Forging ahead with the Robert Frank project, Steidl has released two new books of Robert’s work --
Both of these books feature work that precedes The Americans and much of what we are privy to in them has not been seen before.
The first book,
What is interesting here is that Frank made a couple copies of a spiral bound book of this work in 1949 (similar to his now famous Black and White and Things) and mailed a copy to his mother in
Some of this work appeared in Incas to Indios, the book published by Delpire that included Pierre Verger and Warner Bischof. To me there was always something unsatisfying about that book even though I enjoy the photographs and layout. To see this work together and sequenced on its own serves as an interesting guide to Frank’s ideas of how to link images together.
There is no text to
In the late 1940s after he emigrated to
In an editorial note in the back of this book it is mentioned that Frank’s experiences in
Several of these photos have been seen elsewhere (such as my favorite of a child seeming to hold a monstrosity of a horse at bay while his companions flee) but I think what brings this book down is the edit. There are a few images that probably should have been left out even though I go out of my way to see every “new” image by Frank that I can. One other curiosity is that a fine vertical image of a couple in a streetcar appears to be cropped oddly when an uncropped version appeared in the Steidl catalog announcing the book.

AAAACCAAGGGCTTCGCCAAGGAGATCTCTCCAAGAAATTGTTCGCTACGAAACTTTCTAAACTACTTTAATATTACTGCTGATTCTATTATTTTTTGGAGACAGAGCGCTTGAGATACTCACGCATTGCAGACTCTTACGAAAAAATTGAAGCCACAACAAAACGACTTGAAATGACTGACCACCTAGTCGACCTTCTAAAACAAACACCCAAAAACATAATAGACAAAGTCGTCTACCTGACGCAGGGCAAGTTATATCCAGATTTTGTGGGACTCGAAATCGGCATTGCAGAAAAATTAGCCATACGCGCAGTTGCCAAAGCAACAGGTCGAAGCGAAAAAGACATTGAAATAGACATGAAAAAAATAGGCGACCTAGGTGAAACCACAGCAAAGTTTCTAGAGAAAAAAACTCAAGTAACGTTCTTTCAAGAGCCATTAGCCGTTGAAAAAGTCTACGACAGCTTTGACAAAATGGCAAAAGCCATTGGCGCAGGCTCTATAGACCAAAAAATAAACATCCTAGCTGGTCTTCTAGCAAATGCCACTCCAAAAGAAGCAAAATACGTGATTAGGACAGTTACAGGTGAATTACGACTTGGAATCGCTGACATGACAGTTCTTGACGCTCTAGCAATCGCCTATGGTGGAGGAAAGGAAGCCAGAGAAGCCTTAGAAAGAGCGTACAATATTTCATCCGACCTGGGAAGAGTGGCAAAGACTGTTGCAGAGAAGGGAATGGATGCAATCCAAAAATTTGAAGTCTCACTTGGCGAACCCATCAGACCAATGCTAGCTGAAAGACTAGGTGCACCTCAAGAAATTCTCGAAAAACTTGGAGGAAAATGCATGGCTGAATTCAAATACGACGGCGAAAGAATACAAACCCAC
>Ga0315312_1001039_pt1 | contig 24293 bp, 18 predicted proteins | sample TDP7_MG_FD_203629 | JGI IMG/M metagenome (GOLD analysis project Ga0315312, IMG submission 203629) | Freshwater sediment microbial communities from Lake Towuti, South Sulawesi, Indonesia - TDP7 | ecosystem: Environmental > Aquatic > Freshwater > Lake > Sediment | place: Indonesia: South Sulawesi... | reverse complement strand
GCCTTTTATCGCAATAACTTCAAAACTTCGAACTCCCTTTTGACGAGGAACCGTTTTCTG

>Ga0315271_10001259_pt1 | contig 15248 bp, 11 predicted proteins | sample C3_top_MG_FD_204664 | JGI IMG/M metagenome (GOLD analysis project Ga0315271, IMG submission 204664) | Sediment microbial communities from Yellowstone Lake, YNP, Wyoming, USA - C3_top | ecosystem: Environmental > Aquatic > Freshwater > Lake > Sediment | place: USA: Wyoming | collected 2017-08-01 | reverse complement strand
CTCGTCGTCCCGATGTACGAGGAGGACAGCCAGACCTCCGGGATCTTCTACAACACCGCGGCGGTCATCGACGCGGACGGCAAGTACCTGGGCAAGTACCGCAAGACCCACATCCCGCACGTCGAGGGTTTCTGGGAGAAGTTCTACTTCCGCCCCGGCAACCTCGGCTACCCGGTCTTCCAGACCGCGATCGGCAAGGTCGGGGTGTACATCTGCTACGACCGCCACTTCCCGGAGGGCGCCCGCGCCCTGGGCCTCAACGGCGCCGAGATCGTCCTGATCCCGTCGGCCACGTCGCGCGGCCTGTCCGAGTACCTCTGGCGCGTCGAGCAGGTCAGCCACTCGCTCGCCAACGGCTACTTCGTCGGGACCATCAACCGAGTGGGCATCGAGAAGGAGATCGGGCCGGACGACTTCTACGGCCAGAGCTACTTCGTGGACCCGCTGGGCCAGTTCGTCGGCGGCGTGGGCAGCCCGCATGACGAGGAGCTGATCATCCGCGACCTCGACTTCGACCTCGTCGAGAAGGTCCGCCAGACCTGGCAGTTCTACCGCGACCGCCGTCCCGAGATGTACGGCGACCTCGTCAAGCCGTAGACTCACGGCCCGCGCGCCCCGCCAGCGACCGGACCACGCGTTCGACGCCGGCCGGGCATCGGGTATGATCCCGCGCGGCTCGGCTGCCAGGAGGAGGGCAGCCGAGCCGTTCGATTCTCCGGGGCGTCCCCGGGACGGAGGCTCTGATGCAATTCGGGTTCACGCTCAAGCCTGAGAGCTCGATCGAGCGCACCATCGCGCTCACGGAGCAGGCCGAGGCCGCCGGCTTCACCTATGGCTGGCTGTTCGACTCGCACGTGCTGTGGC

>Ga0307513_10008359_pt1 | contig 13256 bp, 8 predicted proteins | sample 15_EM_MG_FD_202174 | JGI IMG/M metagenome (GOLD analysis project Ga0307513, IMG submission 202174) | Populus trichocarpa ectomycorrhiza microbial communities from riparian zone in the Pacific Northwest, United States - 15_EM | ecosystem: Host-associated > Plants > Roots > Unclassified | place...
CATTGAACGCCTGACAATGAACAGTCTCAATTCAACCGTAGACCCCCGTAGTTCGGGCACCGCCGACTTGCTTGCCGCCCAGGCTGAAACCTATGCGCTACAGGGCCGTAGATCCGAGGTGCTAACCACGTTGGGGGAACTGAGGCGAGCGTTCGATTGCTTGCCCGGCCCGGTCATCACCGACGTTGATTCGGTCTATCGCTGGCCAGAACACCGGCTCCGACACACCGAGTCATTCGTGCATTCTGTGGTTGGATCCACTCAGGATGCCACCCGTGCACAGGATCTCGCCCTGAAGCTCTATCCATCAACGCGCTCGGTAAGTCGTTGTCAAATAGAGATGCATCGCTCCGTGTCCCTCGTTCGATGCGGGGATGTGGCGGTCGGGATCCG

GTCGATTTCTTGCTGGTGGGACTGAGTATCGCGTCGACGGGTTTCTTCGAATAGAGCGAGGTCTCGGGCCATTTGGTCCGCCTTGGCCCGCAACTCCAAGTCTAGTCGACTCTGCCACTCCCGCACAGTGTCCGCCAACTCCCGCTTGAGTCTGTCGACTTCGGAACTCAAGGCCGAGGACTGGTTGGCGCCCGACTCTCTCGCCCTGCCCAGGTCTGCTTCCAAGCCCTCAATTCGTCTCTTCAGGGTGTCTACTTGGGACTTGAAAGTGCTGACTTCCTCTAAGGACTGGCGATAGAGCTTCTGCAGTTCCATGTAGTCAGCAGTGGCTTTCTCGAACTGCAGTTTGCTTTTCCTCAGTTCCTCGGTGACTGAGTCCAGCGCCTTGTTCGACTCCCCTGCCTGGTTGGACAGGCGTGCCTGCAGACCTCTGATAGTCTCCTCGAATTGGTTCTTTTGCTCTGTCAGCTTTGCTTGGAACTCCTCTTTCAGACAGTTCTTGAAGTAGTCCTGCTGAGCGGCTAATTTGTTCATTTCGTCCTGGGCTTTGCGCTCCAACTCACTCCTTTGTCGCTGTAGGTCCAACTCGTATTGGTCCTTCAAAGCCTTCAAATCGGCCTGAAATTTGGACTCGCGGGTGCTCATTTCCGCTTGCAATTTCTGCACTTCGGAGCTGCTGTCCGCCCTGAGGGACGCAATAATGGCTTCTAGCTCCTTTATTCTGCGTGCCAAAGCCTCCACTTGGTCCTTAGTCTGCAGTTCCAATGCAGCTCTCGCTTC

I like the size of this book (almost the same trim size as Pierre Verger’s Indians of Peru and with similar dark red endpapers) and the printing is as fine as the others but the design is problematic to my eyes. One trait is to go over the gutter with certain images and although I am lightening up on my attitude to such things -- here they push only about 1/5th of the photo over to the other page. I don’t understand the necessity as they are not gaining much “real estate” for the photo while adding a huge divider to it. Other spreads work much better where the images -- bled to the page edge on the longest ends -- meet in the gutter and form a diptych across the spread. Most of those make for wonderful pairings of images.
Robert Frank is my other favorite photographer so I am probably much more forgiving than I would be had someone else’s name been on the cover. Several friends of mine seem to think that a book like this waters down a great man’s oeuvre coming so late in life but I say keep them coming. They may not always work as books but then maybe he just raised the bar so high that our image of him needs to be brought back down to human terms. Perhaps in the end, that is what that odd evening at the Walter Reade Theater was all about.